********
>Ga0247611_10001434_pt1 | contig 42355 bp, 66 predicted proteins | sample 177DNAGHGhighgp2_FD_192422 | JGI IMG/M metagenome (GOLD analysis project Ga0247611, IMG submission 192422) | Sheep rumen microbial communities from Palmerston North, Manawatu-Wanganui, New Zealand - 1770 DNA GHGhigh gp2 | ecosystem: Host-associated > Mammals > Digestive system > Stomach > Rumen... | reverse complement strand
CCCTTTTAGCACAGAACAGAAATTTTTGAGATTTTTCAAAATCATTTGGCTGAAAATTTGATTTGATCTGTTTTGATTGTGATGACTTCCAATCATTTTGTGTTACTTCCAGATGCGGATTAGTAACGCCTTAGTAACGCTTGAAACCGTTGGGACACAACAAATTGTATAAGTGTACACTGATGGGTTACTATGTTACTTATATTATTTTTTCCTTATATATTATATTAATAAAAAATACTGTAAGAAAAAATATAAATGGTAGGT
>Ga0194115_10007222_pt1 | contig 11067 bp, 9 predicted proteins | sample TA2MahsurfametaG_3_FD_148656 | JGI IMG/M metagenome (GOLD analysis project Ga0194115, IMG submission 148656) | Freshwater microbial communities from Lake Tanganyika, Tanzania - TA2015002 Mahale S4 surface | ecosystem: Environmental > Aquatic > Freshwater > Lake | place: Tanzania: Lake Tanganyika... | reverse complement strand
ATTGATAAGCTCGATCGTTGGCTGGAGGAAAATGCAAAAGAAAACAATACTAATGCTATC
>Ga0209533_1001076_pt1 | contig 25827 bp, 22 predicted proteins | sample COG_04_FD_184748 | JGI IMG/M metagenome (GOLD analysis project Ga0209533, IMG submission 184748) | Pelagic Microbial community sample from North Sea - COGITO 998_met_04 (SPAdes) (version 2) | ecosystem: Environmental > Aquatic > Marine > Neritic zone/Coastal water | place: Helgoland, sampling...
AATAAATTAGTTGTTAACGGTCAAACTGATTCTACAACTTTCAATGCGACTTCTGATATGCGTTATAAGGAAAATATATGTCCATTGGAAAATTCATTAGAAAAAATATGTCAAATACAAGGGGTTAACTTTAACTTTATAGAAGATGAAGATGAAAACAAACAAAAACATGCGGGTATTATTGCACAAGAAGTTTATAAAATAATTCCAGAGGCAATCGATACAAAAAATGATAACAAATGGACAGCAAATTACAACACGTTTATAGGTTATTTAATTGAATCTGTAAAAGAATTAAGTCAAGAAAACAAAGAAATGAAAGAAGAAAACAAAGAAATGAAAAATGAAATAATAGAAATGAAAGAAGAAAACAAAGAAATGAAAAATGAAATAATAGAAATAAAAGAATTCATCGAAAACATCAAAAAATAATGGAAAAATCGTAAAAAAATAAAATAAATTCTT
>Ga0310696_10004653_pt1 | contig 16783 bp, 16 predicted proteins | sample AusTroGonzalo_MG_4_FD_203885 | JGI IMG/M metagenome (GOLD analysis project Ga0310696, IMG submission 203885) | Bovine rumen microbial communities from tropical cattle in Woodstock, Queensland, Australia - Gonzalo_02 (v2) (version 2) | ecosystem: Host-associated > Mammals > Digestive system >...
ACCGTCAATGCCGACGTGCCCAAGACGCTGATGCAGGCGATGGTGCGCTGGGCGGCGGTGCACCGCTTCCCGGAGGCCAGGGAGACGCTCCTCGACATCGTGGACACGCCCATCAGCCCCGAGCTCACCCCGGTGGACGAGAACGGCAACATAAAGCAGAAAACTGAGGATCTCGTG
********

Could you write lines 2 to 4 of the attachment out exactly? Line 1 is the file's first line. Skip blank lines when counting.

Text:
CCCTTTTAGCACAGAACAGAAATTTTTGAGATTTTTCAAAATCATTTGGCTGAAAATTTGATTTGATCTGTTTTGATTGTGATGACTTCCAATCATTTTGTGTTACTTCCAGATGCGGATTAGTAACGCCTTAGTAACGCTTGAAACCGTTGGGACACAACAAATTGTATAAGTGTACACTGATGGGTTACTATGTTACTTATATTATTTTTTCCTTATATATTATATTAATAAAAAATACTGTAAGAAAAAATATAAATGGTAGGT
>Ga0194115_10007222_pt1 | contig 11067 bp, 9 predicted proteins | sample TA2MahsurfametaG_3_FD_148656 | JGI IMG/M metagenome (GOLD analysis project Ga0194115, IMG submission 148656) | Freshwater microbial communities from Lake Tanganyika, Tanzania - TA2015002 Mahale S4 surface | ecosystem: Environmental > Aquatic > Freshwater > Lake | place: Tanzania: Lake Tanganyika... | reverse complement strand
ATTGATAAGCTCGATCGTTGGCTGGAGGAAAATGCAAAAGAAAACAATACTAATGCTATC